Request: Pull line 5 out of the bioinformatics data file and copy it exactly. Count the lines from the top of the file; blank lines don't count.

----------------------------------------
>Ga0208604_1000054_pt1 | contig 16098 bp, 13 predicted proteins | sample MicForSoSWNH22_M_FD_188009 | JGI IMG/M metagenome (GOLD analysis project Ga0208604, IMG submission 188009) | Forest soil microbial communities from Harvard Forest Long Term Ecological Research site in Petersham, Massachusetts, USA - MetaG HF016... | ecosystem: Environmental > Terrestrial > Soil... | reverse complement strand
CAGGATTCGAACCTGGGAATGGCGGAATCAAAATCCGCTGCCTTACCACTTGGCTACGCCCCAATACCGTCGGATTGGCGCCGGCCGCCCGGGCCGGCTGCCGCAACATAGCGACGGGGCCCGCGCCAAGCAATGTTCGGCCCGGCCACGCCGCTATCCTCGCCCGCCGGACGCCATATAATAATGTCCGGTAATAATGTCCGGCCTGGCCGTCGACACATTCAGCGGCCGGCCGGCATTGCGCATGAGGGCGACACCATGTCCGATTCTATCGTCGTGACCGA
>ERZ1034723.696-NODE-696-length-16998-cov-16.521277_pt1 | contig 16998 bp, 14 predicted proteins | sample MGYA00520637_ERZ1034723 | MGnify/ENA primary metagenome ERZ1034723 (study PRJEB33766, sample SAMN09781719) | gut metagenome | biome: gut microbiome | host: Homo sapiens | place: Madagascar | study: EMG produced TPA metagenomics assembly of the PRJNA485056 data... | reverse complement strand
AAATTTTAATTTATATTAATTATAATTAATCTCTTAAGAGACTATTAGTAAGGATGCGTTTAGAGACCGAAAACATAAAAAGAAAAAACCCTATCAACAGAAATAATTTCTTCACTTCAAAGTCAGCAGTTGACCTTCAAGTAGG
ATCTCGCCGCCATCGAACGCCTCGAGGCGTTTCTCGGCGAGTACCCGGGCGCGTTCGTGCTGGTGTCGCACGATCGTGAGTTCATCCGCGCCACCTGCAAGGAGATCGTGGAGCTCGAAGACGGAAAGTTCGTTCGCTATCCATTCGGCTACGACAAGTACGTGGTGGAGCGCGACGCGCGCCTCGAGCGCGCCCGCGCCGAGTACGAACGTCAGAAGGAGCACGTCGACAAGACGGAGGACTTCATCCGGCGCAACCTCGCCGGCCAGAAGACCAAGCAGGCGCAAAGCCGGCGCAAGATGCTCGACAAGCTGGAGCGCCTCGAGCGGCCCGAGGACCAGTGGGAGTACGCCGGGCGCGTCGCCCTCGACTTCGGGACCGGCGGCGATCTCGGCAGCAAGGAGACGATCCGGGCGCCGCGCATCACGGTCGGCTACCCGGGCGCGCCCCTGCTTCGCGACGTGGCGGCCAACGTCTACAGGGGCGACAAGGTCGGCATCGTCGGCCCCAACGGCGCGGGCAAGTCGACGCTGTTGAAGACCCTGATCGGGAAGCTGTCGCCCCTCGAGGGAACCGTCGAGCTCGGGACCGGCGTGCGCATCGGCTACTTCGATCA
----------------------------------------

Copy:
ATCTCGCCGCCATCGAACGCCTCGAGGCGTTTCTCGGCGAGTACCCGGGCGCGTTCGTGCTGGTGTCGCACGATCGTGAGTTCATCCGCGCCACCTGCAAGGAGATCGTGGAGCTCGAAGACGGAAAGTTCGTTCGCTATCCATTCGGCTACGACAAGTACGTGGTGGAGCGCGACGCGCGCCTCGAGCGCGCCCGCGCCGAGTACGAACGTCAGAAGGAGCACGTCGACAAGACGGAGGACTTCATCCGGCGCAACCTCGCCGGCCAGAAGACCAAGCAGGCGCAAAGCCGGCGCAAGATGCTCGACAAGCTGGAGCGCCTCGAGCGGCCCGAGGACCAGTGGGAGTACGCCGGGCGCGTCGCCCTCGACTTCGGGACCGGCGGCGATCTCGGCAGCAAGGAGACGATCCGGGCGCCGCGCATCACGGTCGGCTACCCGGGCGCGCCCCTGCTTCGCGACGTGGCGGCCAACGTCTACAGGGGCGACAAGGTCGGCATCGTCGGCCCCAACGGCGCGGGCAAGTCGACGCTGTTGAAGACCCTGATCGGGAAGCTGTCGCCCCTCGAGGGAACCGTCGAGCTCGGGACCGGCGTGCGCATCGGCTACTTCGATCA